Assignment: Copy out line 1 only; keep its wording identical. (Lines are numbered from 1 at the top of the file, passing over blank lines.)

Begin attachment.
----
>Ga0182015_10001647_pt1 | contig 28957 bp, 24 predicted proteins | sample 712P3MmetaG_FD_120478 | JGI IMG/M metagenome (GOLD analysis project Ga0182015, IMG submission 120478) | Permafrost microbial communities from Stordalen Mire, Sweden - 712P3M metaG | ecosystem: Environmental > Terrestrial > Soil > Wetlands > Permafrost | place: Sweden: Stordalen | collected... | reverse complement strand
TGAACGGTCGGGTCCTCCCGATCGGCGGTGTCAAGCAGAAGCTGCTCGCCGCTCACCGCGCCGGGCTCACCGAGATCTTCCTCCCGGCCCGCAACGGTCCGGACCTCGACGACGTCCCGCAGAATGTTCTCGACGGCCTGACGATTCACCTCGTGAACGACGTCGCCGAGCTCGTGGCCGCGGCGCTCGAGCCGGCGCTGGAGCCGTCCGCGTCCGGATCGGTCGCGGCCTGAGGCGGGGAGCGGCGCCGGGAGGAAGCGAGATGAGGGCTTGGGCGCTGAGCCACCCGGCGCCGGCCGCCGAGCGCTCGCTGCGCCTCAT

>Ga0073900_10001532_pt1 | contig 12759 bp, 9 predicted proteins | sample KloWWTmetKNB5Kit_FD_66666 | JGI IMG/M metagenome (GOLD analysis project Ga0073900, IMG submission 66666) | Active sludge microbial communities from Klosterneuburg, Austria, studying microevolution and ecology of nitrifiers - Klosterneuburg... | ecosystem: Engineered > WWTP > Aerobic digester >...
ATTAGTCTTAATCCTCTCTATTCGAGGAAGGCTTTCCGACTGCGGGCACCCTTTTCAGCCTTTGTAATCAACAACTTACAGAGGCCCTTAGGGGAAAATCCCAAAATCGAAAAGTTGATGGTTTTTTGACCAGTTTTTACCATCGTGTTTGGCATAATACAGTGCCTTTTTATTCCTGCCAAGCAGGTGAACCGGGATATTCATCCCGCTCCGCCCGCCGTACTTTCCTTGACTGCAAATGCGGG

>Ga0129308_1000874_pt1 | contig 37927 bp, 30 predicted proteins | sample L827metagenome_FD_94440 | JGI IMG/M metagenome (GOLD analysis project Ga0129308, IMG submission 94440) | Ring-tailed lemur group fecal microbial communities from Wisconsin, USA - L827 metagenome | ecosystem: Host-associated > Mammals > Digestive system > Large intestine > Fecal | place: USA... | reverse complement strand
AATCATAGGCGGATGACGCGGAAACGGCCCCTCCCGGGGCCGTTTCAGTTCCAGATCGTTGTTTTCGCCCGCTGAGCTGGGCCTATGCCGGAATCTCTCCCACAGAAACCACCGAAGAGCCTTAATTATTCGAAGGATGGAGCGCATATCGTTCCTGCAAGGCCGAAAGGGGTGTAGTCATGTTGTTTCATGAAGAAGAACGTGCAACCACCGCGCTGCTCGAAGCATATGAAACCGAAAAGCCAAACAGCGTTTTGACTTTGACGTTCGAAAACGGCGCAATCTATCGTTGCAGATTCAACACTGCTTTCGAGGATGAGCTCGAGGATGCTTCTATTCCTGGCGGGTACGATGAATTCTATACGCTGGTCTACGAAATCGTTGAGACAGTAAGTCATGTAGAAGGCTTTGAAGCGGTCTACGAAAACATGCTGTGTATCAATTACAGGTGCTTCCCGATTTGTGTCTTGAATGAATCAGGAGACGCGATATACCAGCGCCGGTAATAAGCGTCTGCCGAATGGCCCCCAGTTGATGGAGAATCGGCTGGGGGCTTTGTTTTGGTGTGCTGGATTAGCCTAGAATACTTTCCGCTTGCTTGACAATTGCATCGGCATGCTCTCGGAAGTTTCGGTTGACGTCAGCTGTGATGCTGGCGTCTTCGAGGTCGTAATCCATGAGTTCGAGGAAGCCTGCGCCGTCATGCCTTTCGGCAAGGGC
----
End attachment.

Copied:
>Ga0182015_10001647_pt1 | contig 28957 bp, 24 predicted proteins | sample 712P3MmetaG_FD_120478 | JGI IMG/M metagenome (GOLD analysis project Ga0182015, IMG submission 120478) | Permafrost microbial communities from Stordalen Mire, Sweden - 712P3M metaG | ecosystem: Environmental > Terrestrial > Soil > Wetlands > Permafrost | place: Sweden: Stordalen | collected... | reverse complement strand